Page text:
September 30, 2020   Volume 1, Issue 21
Thursday October 1st at 6:45 PM CDT
Mary Lane, Brother John Kattke

At Home Chicago Blues Trading 4s Concert…plus a lesson!
Tomorrow is our 11th episode, and we welcome legendary Chicago Blues vocalist Mary Lane, and Brother John Kattke, to the stage.
Get Tickets
$5 Tickets are required for this livestream concert. At Home Chicago Blues is a social impact online learning experience which connects Chicago Blues Masters to Chicago Blues fans globally. One of the most exciting ways we do this is with our Trading 4s livestream concerts. A portion of proceeds goes to The Firehouse Community Arts Center of Chicago.

Learn about Mary Lane here:
Trailer for “I Can Only Be Mary Lane” Documentary about Mary Lane 
“Heart of the Blues”
by Joanna Connor
Joanna Connor will be a weekly contributor to bBluesNote with her column “Heart of the Blues.” Joanna is a Guitar Instructor with At Home Chicago Blues. To learn more about Joanna visit her website or watch her videos.

To take lessons with Joanna, click here, or email us at info@athomechicagoblues.com.
Hello fellow blues lovers,aficionados, and new converts. Thank you for bearing witness, being a participant to this maiden voyage of my reflecting on my musical inner life and my torrid and sometimes perilous love affair with one of America’s most staggeringly important and passionate gifts to the world- the Blues. You can google my name and read fairly accurate sketches of my career in this music. But I am here to fill in the dusty blanks, and perhaps inspire you to begin or continue your own story as a player or a listener of this music that has its hooks in me since I was a small child. 

Can I fully understand why Taj Mahal and his landmark recording “ Giant Steps/ The Old Folks At Home “ became my favorite record at the age of 5- not exactly. However I can tell you that every track on that two record set, whether it was the greasy groove of the aptly titled “ Bacon Fat” or the deceptively simple, gentle rolling feel of “Fishing Blues” or Taj’s silky sensual voice , seasoned with a slight sandpaper roughness, all captivated me and took me somewhere that felt warm and magical. And from that age I sang and danced and played air guitar (upside down, I am ambidextrous and probably should have been a left handed guitarist) and performed for many an imaginary audience. Flash forward to Bonn, Germany and Rock Palast TV show in the early 90s- I am backstage about to go on and there he is- one of the paramount influences of my own musical soundtrack – Taj Mahal who knows of me, is a down to earth, intelligent and powerful king like man, comfortable in his skin, radiating and filling the backstage with all kinds of lovely energy. We talk and he jokes that we both escaped central Massachusetts. (apologies to the area we both grew up in! ) And flash to last night-

I performed Saturday night outside in the middle of an Illinois corn field, wind gusting mightily, an orange moon overhead. The music we played was just as wondrous as that setting. It felt so cathartic for me and the small crowd. It was tribal, it was sad, it was sexy, it was angry, it was fiery, it was moist and gentle like a soft rain- it was the Blues. I miss this. I know we will all be more appreciative, more enthralled with this organic life blood music when it once again comes back like it always does. Until next time- stay healthy, play your guitars, sing, play your basses, your harmonicas. Study with the Blues Boot Camp.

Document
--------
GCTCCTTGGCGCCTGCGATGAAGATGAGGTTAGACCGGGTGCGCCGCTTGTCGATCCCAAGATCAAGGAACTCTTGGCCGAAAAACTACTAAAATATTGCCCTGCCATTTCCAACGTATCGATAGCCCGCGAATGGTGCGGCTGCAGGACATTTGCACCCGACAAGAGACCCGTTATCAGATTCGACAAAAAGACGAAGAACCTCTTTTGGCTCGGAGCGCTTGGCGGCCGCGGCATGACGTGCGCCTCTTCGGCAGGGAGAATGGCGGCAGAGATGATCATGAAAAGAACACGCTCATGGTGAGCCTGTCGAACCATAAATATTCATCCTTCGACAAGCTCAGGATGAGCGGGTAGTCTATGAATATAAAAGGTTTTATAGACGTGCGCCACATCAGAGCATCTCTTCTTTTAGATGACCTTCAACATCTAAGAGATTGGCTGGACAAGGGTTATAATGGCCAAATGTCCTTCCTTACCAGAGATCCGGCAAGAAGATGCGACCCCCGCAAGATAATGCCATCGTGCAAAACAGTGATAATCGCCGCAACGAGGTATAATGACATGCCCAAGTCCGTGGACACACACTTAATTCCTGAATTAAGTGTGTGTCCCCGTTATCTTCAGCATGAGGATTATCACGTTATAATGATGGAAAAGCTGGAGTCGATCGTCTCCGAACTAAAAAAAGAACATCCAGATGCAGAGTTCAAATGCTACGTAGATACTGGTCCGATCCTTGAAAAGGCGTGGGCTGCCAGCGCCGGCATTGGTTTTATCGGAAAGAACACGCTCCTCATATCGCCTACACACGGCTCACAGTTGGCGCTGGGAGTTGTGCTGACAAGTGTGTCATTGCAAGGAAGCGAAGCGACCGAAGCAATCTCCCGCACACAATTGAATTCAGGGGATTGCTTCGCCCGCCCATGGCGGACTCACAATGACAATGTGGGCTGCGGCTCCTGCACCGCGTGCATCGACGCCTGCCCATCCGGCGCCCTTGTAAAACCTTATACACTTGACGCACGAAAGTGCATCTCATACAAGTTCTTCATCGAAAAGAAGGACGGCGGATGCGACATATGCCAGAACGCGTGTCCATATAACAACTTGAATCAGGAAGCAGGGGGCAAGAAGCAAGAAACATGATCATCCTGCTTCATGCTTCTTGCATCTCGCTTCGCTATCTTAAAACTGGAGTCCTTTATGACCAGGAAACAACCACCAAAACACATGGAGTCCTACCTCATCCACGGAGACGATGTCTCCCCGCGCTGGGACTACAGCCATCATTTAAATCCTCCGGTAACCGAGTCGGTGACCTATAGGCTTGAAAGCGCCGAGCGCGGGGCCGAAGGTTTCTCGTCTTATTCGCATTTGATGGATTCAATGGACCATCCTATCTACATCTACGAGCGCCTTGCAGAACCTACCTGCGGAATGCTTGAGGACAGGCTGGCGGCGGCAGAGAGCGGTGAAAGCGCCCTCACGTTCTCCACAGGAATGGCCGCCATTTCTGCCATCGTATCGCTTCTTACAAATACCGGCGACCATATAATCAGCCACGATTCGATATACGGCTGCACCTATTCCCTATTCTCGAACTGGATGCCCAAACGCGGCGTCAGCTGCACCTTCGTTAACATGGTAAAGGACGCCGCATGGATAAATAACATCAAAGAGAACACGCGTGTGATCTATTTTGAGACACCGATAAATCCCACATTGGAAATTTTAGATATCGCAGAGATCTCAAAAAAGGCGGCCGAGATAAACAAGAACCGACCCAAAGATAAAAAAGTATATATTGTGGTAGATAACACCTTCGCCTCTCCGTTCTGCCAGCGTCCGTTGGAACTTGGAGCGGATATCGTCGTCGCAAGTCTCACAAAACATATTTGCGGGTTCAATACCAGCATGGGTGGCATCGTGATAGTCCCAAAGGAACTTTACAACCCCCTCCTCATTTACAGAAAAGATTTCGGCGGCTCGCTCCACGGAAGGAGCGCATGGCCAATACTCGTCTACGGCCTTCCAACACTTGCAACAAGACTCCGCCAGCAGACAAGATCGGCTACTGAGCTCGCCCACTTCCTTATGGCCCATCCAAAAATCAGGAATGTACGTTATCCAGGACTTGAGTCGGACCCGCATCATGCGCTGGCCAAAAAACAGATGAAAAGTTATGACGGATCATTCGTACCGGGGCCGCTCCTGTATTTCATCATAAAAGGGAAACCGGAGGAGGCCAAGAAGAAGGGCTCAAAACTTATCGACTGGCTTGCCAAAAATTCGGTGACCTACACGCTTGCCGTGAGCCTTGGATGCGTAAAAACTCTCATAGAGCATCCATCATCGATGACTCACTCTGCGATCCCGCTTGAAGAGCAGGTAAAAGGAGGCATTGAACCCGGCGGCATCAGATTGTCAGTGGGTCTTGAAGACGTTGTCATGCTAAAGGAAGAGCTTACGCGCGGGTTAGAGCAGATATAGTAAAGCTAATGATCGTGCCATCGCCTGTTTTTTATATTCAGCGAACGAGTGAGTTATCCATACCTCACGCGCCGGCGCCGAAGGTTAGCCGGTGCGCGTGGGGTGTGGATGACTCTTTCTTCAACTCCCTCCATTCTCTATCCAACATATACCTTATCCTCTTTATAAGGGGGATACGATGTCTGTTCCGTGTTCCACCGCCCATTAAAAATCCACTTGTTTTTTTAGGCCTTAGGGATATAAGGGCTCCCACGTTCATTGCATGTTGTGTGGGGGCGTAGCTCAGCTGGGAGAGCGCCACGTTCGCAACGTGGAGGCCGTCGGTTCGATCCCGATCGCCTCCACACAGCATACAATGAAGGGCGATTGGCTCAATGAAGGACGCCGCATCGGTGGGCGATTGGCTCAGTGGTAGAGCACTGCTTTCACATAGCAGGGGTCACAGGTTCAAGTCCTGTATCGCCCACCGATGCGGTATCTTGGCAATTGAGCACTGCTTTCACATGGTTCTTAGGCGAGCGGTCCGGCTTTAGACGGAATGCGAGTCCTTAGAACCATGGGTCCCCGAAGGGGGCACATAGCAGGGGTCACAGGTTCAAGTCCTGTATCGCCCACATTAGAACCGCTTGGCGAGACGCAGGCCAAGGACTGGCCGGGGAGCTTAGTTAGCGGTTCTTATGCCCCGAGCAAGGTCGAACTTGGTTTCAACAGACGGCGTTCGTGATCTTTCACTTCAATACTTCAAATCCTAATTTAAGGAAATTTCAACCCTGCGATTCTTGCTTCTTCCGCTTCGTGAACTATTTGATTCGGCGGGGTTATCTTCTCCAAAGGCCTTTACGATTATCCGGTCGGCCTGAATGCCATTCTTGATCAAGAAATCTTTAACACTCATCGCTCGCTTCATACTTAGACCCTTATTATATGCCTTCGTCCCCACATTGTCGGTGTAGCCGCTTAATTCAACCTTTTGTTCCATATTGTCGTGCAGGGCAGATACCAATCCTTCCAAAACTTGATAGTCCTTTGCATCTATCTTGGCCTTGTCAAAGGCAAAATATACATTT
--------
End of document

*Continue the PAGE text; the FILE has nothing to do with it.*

Taj Mahal – “Take a Giant Step”
Furry’s Long Road
by bBluesNote Contributor Marty Weil
In 1916, Delta bluesman Furry Lewis nearly died in a train accident on a twenty-mile stretch of track between Du Quoin and Carbondale, Illinois. As a result of the accident, Lewis had to have his leg amputated at the knee. He was fitted with a wooden leg and quickly returned to his life on the road as a traveling blues troubadour.

Furry Lewis, who lived most of his life in Memphis, spent more than 40 years as a professional musician. He played in one of the city’s first jug bands, and he was among the first to bluesmen to record in Memphis. He opened for the Rolling Stones and appeared opposite Burt Reynolds in a Hollywood movie. Lewis also made appearances on The Tonight Show with Johnny Carson. Even with such an impressive resume, Lewis is often overlooked in conversations about early 20th century blues music, which may be due to his relatively small catalog of recordings before the Blues Revival of the 1960s.

Furry Lewis was born in Greenwood, Mississippi, at some point between 1898 and 1910. The exact date of his birth is disputed. What’s not in question is after sparsely recording in the 1920s, Lewis took a job with the City of Memphis as a street sweeper in 1930. In 1959, he was “rediscovered” by musicologist Samuel Charters who was researching a book about the blues. 

In the 1960s, Lewis was back in the recording studio, and much of his earlier work was reissued, even as he continued to sweep the streets of Memphis. In the 1970s, he toured and performed throughout the U.S. and overseas. By the late 70s, his health failing and finances dwindling, Lewis was forced to pawn his guitar. He died of cardiac arrest on September 14, 1981. “When I lay my burden down,” a line of Furry’s lyrics is etched on his tombstone.
Furry Lewis – “John Henry”
Marty Weil is the editor of  @ChiBluesHistory on Twitter. Marty is a blues researcher, educator, and social media influencer.
Follow on Twitter: Marty Weil | Chicago Blues Network
Blues from the Inside Out Podcast
Hosted by At Home Chicago Blues Musical Director Dave Specter
Interview with Jimmy Vivino
Listen to Podcast Here
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